In 2002, the Seniors Coalition reported that it received a contribution of $6 million – nearly 48 percent of that year’s revenue – from a single person or organization. That year, the group disseminated communications in at least 11 political contests, praising candidates who favored the Medicare drug bill. Although the identity of the $6 million donor was not disclosed, the Seniors Coalition had received a $2.1 million gift from PhRMA in 2000.
America 21’s funding increased dramatically in 2002 with a $3.65 million gift.After failing to raise even the $25,000 in revenue that would have required an IRS disclosure for 2000 or 2001, America 21 reported $3.7 million in revenue in 2002 – including $3.65 million (98.3 percent) from a single donor, according to the only tax filing of the group that has been made public. The group proceeded to distribute direct mail in at least 20 political contests in 2002. Most, if not all, of the mailings prominently mentioned a candidate’s support for the Medicare prescription drug bill.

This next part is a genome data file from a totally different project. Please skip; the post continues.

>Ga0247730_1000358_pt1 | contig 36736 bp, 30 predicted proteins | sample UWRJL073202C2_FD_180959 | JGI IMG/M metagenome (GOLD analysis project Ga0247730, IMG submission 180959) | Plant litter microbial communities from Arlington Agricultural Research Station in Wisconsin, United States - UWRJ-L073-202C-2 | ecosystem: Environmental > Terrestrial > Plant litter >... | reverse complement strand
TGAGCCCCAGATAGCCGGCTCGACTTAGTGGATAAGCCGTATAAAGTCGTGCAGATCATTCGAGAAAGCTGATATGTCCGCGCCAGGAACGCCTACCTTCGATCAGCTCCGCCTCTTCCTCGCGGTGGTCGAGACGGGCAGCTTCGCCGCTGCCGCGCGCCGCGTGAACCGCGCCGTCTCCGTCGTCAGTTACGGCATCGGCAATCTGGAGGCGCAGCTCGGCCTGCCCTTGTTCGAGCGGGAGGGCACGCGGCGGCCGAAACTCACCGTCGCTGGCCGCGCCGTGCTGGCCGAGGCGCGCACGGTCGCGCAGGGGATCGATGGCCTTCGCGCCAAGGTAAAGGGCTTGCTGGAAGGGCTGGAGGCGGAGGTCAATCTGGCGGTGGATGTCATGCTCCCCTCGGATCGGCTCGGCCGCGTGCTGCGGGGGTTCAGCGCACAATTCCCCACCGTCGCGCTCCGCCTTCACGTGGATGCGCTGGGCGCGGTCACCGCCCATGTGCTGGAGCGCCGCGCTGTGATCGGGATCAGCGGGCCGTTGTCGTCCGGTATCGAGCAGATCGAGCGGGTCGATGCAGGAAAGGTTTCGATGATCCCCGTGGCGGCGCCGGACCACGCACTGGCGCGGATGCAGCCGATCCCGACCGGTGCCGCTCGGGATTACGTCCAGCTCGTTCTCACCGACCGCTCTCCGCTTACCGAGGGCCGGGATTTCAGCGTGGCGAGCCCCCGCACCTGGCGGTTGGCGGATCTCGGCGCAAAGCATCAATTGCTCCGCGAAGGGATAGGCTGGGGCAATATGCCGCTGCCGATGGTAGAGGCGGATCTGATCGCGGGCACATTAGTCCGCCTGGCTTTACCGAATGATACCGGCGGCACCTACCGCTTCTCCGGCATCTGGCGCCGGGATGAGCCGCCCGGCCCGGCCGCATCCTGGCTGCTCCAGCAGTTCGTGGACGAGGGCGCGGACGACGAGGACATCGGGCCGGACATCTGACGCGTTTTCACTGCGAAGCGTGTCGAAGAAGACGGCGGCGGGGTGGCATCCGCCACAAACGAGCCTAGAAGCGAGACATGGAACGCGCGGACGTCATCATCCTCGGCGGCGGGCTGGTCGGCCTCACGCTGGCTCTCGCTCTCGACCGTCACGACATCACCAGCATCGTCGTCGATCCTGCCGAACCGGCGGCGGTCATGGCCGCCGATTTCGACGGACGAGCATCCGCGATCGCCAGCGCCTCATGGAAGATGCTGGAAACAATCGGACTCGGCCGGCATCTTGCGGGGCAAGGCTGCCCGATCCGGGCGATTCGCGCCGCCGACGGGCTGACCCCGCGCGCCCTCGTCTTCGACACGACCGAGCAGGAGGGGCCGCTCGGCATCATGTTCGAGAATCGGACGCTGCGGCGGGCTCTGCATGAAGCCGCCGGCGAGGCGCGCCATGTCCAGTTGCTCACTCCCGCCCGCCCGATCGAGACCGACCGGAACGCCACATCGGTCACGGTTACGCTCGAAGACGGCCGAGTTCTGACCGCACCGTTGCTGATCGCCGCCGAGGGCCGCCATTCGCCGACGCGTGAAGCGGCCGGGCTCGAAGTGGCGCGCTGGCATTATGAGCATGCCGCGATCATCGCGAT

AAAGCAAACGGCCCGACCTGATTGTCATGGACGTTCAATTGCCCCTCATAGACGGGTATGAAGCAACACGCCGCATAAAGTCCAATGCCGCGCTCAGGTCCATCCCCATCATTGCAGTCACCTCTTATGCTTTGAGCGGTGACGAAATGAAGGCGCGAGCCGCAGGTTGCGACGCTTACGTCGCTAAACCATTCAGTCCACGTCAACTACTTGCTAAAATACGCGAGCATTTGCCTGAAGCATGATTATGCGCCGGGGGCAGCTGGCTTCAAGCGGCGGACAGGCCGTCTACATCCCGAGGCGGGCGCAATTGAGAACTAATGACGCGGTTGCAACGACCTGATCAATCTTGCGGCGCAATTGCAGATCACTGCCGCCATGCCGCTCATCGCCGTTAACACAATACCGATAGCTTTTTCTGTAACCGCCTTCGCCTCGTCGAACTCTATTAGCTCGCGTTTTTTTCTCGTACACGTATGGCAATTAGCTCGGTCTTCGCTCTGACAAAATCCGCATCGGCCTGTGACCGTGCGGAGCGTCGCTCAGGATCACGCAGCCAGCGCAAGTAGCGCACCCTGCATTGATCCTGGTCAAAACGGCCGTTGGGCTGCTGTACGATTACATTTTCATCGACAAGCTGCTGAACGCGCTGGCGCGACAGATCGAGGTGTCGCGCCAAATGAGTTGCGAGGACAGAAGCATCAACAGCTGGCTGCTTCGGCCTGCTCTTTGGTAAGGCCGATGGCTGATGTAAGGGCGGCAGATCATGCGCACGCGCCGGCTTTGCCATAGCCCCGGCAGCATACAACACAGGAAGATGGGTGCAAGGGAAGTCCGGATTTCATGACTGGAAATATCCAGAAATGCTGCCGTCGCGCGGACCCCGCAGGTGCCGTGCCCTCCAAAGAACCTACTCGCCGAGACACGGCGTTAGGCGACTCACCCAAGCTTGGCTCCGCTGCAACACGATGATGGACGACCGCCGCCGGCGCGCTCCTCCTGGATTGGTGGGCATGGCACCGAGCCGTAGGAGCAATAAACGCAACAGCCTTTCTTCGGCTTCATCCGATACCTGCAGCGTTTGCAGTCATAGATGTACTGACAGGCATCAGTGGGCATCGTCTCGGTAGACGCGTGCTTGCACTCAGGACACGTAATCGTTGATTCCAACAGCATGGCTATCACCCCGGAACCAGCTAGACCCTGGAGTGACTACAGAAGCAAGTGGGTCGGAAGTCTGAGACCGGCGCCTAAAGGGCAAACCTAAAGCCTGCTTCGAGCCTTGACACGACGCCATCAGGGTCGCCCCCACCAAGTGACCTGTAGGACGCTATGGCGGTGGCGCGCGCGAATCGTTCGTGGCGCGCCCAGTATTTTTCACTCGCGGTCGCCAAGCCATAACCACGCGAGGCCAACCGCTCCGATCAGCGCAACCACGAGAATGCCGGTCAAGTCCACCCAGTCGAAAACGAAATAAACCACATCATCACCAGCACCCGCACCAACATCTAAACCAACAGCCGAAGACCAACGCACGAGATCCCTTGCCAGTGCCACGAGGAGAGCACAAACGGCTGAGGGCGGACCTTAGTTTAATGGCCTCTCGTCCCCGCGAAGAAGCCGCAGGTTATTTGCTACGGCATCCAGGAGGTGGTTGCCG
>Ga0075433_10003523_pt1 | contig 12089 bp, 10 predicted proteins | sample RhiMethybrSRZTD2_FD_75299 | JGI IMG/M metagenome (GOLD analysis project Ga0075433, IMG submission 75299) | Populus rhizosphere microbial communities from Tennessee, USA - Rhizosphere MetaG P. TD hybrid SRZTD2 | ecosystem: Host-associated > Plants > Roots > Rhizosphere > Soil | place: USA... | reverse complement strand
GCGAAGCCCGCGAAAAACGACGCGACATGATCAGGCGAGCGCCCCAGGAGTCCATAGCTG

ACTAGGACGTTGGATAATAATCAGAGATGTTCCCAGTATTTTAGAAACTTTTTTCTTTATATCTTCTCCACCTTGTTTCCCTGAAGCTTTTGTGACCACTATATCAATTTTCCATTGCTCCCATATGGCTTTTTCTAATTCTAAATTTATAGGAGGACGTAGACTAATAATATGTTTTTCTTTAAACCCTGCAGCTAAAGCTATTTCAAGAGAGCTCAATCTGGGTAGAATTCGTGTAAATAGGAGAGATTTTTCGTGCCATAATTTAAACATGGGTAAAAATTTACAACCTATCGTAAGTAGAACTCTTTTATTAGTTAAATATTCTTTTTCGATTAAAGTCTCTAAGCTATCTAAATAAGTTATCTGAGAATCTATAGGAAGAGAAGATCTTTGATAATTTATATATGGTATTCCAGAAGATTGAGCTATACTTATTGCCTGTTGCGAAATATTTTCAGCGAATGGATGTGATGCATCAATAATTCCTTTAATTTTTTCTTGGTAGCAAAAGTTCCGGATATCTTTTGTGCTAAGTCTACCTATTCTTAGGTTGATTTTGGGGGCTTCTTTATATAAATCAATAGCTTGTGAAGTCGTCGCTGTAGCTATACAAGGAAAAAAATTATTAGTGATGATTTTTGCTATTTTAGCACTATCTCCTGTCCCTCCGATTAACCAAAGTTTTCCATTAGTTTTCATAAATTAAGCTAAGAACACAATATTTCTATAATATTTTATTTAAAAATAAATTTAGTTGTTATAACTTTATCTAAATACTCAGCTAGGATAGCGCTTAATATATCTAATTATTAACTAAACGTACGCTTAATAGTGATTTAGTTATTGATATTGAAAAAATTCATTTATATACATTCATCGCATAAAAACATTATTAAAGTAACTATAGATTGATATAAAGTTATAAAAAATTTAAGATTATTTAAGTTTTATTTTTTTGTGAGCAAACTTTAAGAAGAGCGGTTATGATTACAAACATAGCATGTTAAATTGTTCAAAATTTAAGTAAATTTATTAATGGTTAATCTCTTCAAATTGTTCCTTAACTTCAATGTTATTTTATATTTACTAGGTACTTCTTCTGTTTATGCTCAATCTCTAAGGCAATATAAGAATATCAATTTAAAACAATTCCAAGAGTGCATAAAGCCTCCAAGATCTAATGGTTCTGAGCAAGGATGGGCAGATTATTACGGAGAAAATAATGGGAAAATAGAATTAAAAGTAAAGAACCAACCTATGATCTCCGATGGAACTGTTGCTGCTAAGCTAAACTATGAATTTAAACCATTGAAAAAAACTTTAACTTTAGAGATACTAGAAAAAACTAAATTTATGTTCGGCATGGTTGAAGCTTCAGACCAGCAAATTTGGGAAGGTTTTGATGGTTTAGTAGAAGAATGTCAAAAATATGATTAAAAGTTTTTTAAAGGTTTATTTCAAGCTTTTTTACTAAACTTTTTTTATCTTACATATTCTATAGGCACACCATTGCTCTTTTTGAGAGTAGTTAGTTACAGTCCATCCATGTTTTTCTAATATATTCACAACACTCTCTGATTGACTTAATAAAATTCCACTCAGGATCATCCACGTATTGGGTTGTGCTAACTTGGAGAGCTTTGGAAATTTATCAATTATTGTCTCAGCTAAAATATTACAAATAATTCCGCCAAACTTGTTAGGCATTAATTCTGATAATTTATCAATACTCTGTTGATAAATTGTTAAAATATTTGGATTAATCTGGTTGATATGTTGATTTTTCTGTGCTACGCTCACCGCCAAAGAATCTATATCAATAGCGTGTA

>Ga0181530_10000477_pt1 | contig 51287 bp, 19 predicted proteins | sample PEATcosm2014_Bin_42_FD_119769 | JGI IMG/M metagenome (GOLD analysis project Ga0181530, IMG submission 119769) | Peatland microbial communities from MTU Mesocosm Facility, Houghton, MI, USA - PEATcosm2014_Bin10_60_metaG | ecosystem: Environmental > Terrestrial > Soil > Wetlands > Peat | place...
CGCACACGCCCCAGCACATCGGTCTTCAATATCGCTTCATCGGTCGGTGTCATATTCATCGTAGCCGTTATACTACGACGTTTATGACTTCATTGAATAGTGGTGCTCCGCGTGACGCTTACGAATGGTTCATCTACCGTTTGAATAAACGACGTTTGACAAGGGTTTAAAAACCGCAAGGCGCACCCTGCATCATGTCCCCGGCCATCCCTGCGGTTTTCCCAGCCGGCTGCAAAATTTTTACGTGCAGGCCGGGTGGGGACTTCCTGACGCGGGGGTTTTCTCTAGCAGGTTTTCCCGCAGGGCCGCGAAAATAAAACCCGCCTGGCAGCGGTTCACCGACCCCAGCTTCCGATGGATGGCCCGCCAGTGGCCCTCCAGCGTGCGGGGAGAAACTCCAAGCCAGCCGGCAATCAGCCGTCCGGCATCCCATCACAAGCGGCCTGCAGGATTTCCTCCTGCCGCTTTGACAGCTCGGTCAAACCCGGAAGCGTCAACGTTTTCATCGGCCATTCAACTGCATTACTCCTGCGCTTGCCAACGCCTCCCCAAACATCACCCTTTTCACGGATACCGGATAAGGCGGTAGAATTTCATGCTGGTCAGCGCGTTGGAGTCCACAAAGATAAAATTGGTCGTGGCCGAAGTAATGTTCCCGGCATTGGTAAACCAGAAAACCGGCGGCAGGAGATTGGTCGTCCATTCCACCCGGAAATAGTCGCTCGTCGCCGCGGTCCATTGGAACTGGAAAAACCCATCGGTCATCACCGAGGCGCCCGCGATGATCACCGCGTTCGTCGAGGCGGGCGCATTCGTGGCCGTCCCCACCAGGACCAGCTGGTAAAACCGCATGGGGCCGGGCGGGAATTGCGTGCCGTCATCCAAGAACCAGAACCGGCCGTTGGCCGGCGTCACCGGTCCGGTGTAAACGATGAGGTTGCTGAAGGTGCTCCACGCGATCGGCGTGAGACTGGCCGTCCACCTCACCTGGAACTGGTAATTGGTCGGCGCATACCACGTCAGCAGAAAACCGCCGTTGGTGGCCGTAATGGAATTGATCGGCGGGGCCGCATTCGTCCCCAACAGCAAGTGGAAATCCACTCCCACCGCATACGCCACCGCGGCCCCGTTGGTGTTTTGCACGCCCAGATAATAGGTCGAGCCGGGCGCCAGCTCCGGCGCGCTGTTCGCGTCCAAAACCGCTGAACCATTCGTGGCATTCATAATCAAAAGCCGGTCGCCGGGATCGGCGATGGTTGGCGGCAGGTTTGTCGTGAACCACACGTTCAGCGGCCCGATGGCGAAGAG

To view a chart of United Seniors Association’s Election Activities in 2004, click here.